A newspaper report linking the stabbing of a Leeds teacher to video game Dark Souls has been disputed.
Today the Daily Mail ran a report with a headline saying the 15-year-old accused of stabbing his teacher, 61-year-old Ann Maguire, to death was "obsessed with online video game where lone cursed character travels through fantasy world killing others". That video game, the report said, was From Software's Dark Souls.
In the second paragraph of the report, the Daily Mail describes the schoolboy as "a depressed loner who spent long periods online playing ultra-violent video games".
It continues with the following caption: "Gamer: The teenage suspect accused of stabbing to death his teacher was a fan of Dark Souls - a fantasy game where players kill others to survive."
Further down the report, underneath an embedded video of the Dark Souls 2 launch trailer, the Daily Mail quotes a fellow pupil who said he had "gone through stages of depression and used to be on anti-depressants". It is also said that he "threatened to commit suicide after reporting he had been bullied".
Now, the Association for UK Interactive Entertainment, which represents the video game industry in the UK, disputed the Daily Mail's report.
UKie chairman Andy Payne told Eurogamer: "The killing of Ann Maguire is both incredibly shocking and tragic. Our sympathy goes out to the families involved and words are never enough on these occasions and thus we can only offer my heartfelt condolences to Mrs Maguire's family and friends.
"There is, however, no evidence that links video games with violence, no matter what publications such as The Daily Mail, a newspaper published in the UK, may infer.
"From their report, The Daily Mail cite drink, drugs and bullying to be factors in the life of the 15-year-old boy accused of the killing. It must also be pointed out that these are observations and allegations attributed to fellow classmates of the accused."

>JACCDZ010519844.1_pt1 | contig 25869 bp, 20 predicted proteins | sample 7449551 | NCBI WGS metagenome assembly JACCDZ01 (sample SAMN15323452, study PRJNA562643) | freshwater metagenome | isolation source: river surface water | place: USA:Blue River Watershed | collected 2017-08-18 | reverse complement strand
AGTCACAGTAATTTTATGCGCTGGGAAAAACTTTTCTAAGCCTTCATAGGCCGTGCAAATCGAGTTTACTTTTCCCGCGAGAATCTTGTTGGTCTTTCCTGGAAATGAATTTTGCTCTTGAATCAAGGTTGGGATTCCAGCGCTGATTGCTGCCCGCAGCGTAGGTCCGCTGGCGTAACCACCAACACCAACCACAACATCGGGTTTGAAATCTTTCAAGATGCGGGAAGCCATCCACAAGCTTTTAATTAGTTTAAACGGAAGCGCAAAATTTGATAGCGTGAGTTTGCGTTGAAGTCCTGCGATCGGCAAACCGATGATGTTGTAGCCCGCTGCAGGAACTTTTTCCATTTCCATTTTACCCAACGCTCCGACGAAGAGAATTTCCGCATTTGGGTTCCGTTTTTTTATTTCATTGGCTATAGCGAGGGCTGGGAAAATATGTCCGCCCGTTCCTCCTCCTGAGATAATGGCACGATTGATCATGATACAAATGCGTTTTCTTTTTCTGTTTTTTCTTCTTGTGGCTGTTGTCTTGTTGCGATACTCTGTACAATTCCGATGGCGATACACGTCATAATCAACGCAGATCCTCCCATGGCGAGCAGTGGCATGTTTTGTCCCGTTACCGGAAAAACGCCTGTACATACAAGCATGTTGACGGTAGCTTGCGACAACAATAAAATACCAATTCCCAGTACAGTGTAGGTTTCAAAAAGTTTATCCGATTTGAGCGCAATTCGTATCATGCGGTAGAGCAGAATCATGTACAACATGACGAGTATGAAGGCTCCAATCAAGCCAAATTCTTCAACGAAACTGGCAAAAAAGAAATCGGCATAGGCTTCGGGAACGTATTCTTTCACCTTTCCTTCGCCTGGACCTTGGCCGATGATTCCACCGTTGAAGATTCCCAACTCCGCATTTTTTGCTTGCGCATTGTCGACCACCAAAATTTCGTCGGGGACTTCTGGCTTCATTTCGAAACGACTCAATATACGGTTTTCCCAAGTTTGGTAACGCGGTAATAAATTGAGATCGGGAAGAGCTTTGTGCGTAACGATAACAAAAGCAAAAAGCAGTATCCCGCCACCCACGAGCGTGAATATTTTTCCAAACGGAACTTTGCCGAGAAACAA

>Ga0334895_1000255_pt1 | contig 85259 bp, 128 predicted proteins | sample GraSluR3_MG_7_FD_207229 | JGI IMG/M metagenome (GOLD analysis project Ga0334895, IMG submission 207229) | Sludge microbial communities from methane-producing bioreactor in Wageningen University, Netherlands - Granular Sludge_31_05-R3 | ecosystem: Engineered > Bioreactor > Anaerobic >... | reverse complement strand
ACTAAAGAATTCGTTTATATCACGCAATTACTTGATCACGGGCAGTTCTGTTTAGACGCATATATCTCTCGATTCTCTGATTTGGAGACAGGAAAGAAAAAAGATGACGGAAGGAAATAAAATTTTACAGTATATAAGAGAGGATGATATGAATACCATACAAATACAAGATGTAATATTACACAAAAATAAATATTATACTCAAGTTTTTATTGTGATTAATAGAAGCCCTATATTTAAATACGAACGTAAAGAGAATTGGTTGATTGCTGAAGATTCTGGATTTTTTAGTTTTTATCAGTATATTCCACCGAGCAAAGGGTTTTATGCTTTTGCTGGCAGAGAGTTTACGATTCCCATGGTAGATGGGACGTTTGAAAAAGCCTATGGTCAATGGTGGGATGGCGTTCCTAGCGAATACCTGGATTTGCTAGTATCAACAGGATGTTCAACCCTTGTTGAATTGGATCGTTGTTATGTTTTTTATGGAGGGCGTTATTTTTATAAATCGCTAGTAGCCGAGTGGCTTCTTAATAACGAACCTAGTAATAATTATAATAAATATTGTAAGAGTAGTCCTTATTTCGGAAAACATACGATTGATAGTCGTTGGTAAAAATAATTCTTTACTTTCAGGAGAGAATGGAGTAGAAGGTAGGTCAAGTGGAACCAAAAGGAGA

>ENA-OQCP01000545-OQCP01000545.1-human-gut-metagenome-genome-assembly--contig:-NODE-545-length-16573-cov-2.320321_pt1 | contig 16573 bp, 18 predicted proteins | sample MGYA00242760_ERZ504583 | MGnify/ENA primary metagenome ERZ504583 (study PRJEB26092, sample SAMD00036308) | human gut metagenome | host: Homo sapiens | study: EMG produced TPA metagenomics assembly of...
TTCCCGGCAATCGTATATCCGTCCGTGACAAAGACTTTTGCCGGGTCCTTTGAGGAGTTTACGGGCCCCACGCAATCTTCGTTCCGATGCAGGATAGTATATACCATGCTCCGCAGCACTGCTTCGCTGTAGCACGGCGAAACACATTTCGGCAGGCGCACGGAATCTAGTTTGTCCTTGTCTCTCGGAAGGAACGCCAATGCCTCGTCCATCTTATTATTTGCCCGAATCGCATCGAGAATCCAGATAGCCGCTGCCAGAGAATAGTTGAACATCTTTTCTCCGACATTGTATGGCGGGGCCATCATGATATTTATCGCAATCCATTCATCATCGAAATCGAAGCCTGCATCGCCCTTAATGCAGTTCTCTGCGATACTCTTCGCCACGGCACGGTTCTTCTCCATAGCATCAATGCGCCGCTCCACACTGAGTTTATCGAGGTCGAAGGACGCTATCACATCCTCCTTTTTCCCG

Dark Souls publisher Bandai Namco declined to comment.
A cursory investigation by Eurogamer showed the accused also "Liked" Crash Bandicoot on Facebook, and shared content relating to Minecraft, Injustice: Gods Among Us, Rayman Fiesta Run, Cut the Rope 2, The Family Guy game and Top Gear: Race the Stig, among other games, on other social networks.
This isn't the first time the Daily Mail, and other UK newspapers, have singled out a video game in stories about real life violence. And the issue of video games and violence is one that continues to generate headlines in the UK media.
In December 2012 UK tabloids The Sun and The Daily Express blamed Call of Duty and Dynasty Warriors respectively for a tragic US school massacre.
In September 2013 respected research outfit YouGov conducted a poll on exactly who thinks what about the perceived effect of violent video games, and found that 61 per cent of Britons (who answered yes or no, and not maybe) believed video games could be a cause of real-world aggression. 57 per cent believed video games could be a useful outlet for frustrations and aggression.
Digging into the statistics, older people, and people with no gaming experience, thought worse of video games, whereas younger people who played games thought the opposite.